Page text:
The Templars

The Templars: History and Myth: From Solomon’s Temple to the Freemasons, by Michael Haag

The author is one of the many to have previously written a comprehensive debunking of The Da Vinci Code, so that’s already a tick in his favour. He knows his stuff. Now he presents a complete and entire history of the Templars from before they even existed to the present day: starting with the prehistory of Jerusalem; then the construction and destruction of the first temple there; then through the ages to the Crusades (spit) and the need for an elite force of warrior monks to protect the pilgrims, in other words the Templars; then their downfall on trumped-up charges of heresy (trans. the King of France wanted their money); and onwards, via how they became associated with the Freemasons and up to the present day.

The heresy charges included the allegation that as part of their initiation ritual, they spat on a cross and denied Christ. A rather surprised Pope Clement V, interviewing the last Grand Master while he was under arrest, learnt this was in fact true. It was the equivalent of modern interrogation training. Any Templar captured by the Saracens would be compelled to do that and much, much worse; so, they were taught to commit the outward form of action while remaining faithful and true inside.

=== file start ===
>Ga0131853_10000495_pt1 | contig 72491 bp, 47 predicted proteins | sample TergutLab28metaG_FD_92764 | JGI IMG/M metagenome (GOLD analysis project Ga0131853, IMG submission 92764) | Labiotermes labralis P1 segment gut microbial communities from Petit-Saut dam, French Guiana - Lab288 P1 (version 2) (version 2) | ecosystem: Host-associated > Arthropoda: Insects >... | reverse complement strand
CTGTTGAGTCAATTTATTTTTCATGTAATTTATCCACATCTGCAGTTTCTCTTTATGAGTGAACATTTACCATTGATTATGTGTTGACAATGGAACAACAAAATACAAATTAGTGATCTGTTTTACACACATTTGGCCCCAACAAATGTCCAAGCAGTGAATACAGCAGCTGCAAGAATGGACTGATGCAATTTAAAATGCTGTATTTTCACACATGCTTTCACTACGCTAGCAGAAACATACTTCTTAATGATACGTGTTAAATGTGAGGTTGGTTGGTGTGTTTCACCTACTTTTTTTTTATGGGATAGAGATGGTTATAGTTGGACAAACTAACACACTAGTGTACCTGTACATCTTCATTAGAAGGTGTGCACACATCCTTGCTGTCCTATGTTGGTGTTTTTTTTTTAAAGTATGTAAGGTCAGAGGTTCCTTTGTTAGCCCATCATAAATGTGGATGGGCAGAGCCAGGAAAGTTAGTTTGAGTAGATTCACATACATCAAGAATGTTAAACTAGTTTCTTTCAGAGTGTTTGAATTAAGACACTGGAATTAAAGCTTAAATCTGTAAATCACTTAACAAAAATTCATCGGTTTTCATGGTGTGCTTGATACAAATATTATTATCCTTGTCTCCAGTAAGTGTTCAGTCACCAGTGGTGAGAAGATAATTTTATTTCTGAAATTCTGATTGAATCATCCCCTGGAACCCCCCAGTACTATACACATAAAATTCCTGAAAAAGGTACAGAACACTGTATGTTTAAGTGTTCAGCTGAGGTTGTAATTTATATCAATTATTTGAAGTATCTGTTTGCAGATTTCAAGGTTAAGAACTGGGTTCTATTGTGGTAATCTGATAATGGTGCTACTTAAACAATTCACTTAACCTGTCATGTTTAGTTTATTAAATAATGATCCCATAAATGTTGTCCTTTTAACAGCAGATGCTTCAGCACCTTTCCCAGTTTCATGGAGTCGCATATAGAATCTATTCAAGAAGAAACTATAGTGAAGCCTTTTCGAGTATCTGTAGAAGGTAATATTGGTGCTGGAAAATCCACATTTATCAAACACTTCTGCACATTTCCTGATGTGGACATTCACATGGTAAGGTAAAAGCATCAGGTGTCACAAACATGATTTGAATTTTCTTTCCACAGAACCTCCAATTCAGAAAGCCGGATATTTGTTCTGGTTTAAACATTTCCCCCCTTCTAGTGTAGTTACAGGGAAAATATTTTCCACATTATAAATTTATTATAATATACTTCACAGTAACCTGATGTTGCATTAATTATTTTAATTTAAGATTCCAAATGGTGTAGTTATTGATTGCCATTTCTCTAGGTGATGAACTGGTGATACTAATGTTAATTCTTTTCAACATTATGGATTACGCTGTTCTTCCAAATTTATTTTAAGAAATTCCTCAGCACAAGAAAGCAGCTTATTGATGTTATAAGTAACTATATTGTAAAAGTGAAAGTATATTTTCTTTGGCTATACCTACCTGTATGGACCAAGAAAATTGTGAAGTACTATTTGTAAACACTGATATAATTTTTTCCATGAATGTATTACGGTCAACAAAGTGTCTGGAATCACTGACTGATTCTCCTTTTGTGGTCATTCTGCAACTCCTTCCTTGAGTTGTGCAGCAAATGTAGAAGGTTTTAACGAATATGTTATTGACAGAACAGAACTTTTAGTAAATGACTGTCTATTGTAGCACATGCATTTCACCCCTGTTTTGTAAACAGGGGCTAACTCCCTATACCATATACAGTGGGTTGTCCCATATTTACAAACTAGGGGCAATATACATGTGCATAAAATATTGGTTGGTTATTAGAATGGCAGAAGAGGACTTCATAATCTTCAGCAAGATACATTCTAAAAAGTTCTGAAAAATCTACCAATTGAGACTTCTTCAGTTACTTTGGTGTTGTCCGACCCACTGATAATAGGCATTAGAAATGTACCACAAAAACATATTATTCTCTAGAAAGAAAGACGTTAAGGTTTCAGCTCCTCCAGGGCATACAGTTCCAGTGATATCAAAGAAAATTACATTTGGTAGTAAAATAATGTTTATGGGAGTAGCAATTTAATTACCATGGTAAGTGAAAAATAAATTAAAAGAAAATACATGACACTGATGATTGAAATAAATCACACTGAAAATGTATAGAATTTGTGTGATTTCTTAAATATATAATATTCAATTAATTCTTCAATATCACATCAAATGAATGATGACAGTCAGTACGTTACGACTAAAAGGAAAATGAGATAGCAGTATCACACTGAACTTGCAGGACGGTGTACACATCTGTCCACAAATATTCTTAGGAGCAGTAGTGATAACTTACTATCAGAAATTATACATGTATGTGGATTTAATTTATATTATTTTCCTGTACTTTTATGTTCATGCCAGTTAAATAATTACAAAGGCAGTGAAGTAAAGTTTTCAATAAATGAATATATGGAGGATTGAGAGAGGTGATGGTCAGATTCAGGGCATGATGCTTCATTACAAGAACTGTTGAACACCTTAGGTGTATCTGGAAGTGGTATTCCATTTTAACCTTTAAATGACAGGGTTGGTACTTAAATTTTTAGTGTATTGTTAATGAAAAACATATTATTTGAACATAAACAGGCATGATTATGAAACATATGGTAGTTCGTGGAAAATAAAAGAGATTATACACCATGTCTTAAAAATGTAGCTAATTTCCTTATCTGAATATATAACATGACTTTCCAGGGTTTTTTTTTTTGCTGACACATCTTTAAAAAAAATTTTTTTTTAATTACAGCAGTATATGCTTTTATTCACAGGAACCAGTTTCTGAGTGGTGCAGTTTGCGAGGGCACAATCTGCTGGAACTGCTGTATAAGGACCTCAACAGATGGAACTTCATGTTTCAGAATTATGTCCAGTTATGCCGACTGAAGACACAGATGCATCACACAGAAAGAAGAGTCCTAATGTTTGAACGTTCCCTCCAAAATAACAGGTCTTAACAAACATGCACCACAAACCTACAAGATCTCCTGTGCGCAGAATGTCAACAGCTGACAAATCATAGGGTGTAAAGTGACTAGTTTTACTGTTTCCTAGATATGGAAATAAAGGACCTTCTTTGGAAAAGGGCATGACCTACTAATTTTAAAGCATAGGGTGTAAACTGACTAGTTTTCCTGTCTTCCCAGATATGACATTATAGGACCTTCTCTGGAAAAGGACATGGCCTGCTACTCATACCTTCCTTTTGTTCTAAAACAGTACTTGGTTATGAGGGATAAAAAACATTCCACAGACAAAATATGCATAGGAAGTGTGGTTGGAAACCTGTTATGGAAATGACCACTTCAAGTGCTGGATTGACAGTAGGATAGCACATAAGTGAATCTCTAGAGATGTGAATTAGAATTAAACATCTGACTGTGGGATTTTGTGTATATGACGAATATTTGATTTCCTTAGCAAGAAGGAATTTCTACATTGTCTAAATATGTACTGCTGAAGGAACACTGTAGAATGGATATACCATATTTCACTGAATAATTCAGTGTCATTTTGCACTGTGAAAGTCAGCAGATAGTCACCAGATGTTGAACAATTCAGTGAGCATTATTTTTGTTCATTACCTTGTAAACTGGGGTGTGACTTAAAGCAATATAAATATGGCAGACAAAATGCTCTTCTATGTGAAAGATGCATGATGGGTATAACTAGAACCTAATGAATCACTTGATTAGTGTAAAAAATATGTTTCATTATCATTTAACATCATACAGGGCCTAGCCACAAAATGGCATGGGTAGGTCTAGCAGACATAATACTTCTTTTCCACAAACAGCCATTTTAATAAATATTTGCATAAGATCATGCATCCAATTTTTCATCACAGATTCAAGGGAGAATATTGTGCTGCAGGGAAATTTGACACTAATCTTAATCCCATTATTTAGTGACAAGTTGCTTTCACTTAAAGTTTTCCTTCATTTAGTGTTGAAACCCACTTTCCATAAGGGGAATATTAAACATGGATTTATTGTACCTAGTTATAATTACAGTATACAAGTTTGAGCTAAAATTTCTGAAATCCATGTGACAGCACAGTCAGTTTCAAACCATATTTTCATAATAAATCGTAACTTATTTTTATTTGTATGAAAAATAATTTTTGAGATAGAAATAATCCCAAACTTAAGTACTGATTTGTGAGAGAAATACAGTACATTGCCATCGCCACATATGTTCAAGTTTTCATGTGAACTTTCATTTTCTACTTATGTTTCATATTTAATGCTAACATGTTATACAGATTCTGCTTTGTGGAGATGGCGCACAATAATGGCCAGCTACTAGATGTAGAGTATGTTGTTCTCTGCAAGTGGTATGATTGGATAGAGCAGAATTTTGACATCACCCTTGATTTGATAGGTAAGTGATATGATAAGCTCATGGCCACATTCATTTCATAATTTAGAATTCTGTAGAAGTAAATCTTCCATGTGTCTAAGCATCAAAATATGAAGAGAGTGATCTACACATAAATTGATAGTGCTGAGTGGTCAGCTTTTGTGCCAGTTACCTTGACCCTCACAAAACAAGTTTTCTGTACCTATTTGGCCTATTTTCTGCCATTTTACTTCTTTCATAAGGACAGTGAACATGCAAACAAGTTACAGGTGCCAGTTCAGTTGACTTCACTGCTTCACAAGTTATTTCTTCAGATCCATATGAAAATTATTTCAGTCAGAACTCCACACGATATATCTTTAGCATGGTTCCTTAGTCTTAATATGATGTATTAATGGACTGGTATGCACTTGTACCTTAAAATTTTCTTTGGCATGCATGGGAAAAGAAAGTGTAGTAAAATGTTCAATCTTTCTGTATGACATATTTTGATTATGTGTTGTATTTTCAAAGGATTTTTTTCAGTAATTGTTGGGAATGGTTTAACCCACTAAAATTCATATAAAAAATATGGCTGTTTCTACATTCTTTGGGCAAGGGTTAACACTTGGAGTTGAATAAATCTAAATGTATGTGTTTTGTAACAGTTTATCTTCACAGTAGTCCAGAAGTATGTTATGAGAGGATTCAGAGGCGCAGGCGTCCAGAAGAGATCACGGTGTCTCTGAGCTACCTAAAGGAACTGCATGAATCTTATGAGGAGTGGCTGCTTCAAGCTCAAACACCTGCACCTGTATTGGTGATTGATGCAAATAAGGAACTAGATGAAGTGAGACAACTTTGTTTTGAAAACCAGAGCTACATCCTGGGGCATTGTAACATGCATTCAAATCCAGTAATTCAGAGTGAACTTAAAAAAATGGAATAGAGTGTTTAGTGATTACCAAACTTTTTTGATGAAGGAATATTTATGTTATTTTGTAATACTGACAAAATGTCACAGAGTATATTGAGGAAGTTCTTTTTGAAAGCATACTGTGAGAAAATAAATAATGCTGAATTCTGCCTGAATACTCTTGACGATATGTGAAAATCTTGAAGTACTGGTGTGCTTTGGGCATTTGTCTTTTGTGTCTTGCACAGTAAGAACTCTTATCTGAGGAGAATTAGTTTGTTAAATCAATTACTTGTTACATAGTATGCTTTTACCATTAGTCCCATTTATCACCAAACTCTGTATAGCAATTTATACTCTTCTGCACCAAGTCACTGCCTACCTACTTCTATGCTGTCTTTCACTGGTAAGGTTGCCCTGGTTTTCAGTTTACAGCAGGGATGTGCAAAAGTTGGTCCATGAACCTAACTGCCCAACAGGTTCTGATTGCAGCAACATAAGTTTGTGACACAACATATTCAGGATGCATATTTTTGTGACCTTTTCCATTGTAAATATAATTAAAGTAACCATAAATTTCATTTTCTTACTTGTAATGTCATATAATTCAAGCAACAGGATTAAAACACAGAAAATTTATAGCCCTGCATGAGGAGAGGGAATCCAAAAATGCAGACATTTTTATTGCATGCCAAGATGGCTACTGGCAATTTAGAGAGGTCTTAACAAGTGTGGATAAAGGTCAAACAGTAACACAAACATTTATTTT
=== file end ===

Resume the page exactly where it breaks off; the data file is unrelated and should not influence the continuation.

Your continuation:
I knew they were eliminated; I didn’t know that only happened in France, though as France was the base of their operations, this effectively wiped them out. Still, in other countries they were reconstituted into local organisations – for example, St John’s Ambulance is technically a Templar offshoot, though ‘elite warrior monk’ is not the first thought that comes to mind when you see a couple of mildly overweight retirement age volunteers waiting by their ambulance at the village fete.